The 45th anniversary reissue of The Velvet Underground’s third, self-titled album serves as a reminder of the band’s proto-punk power amidst the hippie-dippy pop prominent in the last year of a decade known as the 1960s. But this six-disc, 65-track set also provides an opportunity to hear the Velvets during a transitional time. Absent the screeching experimentalism of John Cale and with the adroit addition of Doug Yule, it’s clear the band was beginning to move past their mythos and into the territory of true musical formidability. Songwriter Lou Reed is near the top of his heroin-addled game on tunes like “Candy Says” and “Pale Blue Eyes,” while limiting overt attempts to cross over into the land of the avant-garde (“The Murder Mystery”) in favor of a raw, unbound rocanrol sensibility that's profound in its simplicity. The alternate mixes on this “Super Deluxe Edition” are interesting from a historical perspective but don’t really aid the listener who's just beginning to see the light.
AC/DC has made 15 albums of basic rock and roll music. None of them are masterpieces, but none of them totally suck either. The band has survived many tragedies (the death of Bon Scott, Malcolm Young’s dementia, Phil Rudd’s supposed murder for hire scheme, etc.) while producing more than a few radio-friendly classics, ranging from “Highway to Hell” to “Thunderstruck.” The band’s latest recording Rock or Bust continues the same formula, but it does so with a sense of accomplishment that defies both time and genre. Produced by Pearl Jam go-to guy Brendan O’Brien, Rock or Bust has a cleaner, crisper bent than previous efforts, yet it remains practically similar to any album in the AC/DC catalog. Numbers like “Rock the House” and “Dogs of War” may sound like they were recorded 30 years ago, but there’s an honesty in their execution that makes them legit. Let there be rock, indeed.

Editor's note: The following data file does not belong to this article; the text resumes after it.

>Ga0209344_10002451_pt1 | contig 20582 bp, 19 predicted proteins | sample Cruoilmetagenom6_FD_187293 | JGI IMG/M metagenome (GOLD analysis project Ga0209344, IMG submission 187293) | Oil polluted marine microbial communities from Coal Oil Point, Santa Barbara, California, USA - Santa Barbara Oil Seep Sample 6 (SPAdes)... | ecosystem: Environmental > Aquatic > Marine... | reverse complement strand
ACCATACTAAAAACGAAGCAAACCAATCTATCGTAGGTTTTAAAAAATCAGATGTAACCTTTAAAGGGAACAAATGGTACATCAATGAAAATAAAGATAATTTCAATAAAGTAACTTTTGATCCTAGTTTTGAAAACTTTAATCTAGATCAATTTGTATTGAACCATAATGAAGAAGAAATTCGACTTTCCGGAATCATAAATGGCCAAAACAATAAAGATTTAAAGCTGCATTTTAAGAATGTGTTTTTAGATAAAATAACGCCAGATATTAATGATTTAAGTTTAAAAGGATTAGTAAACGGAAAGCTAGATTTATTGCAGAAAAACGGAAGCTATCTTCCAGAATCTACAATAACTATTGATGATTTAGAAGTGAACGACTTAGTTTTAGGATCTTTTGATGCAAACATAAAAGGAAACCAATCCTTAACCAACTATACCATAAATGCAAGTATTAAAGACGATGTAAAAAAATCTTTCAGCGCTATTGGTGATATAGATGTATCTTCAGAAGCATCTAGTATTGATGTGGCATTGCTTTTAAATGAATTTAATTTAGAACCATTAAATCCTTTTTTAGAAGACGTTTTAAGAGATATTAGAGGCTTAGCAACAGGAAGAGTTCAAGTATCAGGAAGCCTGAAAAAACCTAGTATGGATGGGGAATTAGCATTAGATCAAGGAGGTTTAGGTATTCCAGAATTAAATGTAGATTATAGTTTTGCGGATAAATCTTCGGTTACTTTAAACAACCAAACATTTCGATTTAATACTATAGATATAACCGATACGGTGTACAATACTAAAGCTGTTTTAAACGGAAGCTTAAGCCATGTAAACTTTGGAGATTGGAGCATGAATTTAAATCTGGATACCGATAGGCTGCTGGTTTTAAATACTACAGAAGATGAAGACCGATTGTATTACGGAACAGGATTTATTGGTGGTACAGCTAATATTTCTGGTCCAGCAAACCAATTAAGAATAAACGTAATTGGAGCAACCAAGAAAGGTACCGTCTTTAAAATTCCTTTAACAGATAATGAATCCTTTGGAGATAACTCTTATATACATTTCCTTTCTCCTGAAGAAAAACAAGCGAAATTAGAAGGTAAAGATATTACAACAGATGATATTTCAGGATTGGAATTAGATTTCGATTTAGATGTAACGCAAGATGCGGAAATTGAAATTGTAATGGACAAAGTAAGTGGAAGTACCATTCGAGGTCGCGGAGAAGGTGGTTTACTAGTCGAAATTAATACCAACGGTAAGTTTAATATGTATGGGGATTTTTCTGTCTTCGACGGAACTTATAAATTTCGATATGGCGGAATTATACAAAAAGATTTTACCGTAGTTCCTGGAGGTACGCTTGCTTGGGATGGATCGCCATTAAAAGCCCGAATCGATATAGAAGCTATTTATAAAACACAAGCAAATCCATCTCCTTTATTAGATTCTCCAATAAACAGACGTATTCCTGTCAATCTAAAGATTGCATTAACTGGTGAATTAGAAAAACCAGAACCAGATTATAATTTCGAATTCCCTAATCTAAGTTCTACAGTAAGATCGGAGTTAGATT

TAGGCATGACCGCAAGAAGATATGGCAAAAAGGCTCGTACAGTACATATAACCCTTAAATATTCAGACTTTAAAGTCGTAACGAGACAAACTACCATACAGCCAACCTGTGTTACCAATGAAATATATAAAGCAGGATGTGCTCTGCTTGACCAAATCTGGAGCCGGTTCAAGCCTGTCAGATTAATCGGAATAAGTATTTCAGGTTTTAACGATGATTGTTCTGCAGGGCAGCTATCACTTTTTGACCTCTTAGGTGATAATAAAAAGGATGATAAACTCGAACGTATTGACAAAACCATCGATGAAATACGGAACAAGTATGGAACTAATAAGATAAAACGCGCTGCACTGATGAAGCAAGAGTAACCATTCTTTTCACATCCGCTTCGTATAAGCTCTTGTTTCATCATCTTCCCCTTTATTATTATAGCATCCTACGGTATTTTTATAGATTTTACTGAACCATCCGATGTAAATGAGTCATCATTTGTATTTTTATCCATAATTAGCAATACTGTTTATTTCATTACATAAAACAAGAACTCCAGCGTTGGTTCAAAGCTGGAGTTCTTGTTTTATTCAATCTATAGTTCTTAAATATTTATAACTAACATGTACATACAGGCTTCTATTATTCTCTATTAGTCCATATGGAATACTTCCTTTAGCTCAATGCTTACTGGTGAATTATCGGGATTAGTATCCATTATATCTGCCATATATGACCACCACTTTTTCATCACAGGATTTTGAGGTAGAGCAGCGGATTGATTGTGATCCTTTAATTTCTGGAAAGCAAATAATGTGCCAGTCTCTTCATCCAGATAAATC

When I was growing up—in fact until rather recently—I always got Simple Minds and Tears for Fears confused. When I could remember the name of one, I could not recall the name of the other. I’d hear “Don’t You Forget About Me” on the radio and think to myself, “What the hell is the name of that band?” Only when I started comparing Tears for Fears (The Seeds of Love) to something or other by The Beatles (“Dear Prudence”) did I begin to learn how to tell the difference. Anyway Simple Minds has a new album out called Big Music. It’s pretty decent inasmuch as it doesn’t refer heavily to the past, preferring to look forward to the future. Songs such as “Broken Glass Park” and “Honest Town” show that the band is still alive and kicking ... but not quite as good as another ’80s band whose name I can’t recall at the moment.